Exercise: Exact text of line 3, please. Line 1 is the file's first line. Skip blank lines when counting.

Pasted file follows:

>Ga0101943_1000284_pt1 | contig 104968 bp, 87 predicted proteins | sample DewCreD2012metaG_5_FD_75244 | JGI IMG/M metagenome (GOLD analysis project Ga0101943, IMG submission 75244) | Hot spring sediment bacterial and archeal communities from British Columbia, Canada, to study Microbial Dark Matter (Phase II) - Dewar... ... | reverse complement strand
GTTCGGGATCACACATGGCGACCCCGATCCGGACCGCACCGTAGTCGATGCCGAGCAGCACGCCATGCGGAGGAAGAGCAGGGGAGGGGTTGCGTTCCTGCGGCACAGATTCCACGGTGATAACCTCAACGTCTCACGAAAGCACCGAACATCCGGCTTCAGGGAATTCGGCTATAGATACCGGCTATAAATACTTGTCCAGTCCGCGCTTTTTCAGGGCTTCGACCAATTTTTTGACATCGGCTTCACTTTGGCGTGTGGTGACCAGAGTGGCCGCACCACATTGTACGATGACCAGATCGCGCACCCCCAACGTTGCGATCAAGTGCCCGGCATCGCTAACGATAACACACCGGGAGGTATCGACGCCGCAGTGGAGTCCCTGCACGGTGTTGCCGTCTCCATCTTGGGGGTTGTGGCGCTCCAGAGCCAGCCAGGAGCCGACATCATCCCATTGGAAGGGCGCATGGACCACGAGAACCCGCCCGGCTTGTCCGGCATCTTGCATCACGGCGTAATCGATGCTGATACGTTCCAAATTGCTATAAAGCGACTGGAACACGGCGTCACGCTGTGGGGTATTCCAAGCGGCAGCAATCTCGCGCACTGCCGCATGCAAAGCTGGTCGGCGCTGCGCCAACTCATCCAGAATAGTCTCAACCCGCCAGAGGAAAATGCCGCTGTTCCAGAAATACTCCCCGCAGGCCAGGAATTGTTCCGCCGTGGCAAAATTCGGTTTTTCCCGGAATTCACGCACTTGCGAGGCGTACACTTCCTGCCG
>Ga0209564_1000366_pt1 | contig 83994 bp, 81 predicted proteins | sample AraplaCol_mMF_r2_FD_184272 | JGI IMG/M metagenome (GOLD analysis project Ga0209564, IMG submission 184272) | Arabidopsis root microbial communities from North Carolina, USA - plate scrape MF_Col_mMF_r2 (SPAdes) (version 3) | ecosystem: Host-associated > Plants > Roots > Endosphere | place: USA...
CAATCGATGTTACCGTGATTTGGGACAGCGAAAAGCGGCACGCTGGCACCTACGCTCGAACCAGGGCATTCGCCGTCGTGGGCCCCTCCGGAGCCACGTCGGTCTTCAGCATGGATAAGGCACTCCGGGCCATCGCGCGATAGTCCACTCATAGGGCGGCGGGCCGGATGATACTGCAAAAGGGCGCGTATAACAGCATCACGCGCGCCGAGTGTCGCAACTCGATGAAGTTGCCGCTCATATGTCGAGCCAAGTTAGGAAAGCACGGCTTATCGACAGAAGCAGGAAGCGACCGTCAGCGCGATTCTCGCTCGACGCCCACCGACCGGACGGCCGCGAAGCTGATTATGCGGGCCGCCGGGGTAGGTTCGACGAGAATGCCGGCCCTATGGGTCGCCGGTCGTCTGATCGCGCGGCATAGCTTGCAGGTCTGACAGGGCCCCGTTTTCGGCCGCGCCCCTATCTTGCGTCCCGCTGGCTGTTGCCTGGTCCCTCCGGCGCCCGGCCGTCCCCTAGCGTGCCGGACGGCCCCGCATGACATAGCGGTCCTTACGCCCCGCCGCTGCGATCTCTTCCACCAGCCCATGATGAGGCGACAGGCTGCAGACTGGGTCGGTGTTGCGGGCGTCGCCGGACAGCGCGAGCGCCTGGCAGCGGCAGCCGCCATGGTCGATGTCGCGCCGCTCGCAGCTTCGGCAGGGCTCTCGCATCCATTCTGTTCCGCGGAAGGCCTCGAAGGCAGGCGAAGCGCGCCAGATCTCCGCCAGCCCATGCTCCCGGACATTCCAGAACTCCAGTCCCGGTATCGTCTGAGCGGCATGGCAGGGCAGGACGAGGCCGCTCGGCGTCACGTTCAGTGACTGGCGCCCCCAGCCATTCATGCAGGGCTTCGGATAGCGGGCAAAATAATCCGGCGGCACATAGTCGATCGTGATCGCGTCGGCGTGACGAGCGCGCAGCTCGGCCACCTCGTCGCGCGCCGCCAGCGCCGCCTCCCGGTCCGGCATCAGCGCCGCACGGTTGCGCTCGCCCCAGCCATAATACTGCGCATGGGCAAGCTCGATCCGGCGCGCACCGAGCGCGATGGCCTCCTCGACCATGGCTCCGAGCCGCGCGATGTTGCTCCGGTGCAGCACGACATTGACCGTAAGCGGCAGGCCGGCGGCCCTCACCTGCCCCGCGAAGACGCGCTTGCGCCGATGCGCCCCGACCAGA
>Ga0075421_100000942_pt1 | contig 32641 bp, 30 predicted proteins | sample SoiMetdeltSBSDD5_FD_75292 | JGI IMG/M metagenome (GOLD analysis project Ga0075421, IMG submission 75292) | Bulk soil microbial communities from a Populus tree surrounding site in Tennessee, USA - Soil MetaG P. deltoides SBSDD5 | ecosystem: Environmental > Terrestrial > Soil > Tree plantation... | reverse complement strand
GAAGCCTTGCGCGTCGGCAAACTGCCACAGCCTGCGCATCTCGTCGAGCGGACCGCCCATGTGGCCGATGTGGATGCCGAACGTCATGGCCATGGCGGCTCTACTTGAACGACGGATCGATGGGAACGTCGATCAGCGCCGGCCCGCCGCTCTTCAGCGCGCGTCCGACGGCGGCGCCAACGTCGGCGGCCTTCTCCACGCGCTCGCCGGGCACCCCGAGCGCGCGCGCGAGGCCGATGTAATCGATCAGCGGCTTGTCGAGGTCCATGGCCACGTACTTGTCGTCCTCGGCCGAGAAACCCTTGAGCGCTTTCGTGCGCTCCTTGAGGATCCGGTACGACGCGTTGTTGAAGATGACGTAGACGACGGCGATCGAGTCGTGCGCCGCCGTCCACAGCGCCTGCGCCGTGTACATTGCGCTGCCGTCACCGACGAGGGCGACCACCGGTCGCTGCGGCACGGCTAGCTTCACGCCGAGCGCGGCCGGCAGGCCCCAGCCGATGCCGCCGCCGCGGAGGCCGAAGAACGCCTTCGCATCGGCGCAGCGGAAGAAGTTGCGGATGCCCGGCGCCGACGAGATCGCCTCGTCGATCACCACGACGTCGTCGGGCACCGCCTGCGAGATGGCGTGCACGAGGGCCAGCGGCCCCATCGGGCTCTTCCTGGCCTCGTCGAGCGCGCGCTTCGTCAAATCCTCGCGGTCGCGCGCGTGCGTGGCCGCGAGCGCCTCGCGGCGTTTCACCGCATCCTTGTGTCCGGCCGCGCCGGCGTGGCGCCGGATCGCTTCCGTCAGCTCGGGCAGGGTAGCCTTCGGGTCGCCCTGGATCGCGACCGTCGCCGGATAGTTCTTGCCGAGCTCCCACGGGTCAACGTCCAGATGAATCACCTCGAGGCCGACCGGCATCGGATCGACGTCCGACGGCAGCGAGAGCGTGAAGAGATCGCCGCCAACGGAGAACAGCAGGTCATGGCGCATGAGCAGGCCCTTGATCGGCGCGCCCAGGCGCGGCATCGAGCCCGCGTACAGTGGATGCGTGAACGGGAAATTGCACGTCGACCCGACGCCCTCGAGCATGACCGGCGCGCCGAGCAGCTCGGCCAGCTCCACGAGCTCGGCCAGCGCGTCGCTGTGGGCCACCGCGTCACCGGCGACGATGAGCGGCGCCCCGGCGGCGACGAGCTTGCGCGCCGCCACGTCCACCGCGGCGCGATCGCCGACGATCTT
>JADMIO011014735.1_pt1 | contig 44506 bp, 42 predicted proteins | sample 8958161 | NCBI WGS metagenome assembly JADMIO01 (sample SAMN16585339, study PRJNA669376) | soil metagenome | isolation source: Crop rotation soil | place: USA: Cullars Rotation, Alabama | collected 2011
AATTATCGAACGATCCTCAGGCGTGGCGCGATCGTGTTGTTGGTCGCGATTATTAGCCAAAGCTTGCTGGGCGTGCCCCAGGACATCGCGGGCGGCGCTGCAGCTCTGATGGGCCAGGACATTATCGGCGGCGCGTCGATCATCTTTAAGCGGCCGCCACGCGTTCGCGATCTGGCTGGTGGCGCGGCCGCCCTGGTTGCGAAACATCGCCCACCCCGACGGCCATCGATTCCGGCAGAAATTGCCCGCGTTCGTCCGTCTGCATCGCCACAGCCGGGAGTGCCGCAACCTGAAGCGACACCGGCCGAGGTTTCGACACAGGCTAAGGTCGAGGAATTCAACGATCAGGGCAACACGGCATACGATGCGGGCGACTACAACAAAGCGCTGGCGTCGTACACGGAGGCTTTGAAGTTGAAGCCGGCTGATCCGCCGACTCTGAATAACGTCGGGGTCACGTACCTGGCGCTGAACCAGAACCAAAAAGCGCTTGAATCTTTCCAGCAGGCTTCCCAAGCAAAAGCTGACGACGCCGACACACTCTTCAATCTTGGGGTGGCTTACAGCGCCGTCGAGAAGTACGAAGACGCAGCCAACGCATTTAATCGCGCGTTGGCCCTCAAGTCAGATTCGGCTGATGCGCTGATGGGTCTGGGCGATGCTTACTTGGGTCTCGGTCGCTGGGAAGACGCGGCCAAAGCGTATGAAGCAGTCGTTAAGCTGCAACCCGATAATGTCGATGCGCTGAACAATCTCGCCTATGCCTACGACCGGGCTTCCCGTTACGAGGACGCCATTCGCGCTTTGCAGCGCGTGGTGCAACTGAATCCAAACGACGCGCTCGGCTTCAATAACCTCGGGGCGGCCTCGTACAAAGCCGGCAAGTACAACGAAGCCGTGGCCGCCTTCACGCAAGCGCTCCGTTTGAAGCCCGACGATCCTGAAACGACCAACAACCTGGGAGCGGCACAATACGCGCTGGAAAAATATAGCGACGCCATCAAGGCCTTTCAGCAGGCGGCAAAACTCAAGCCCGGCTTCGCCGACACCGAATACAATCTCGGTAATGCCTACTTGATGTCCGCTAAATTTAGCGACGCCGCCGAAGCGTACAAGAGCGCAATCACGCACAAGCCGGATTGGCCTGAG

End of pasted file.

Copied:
>Ga0209564_1000366_pt1 | contig 83994 bp, 81 predicted proteins | sample AraplaCol_mMF_r2_FD_184272 | JGI IMG/M metagenome (GOLD analysis project Ga0209564, IMG submission 184272) | Arabidopsis root microbial communities from North Carolina, USA - plate scrape MF_Col_mMF_r2 (SPAdes) (version 3) | ecosystem: Host-associated > Plants > Roots > Endosphere | place: USA...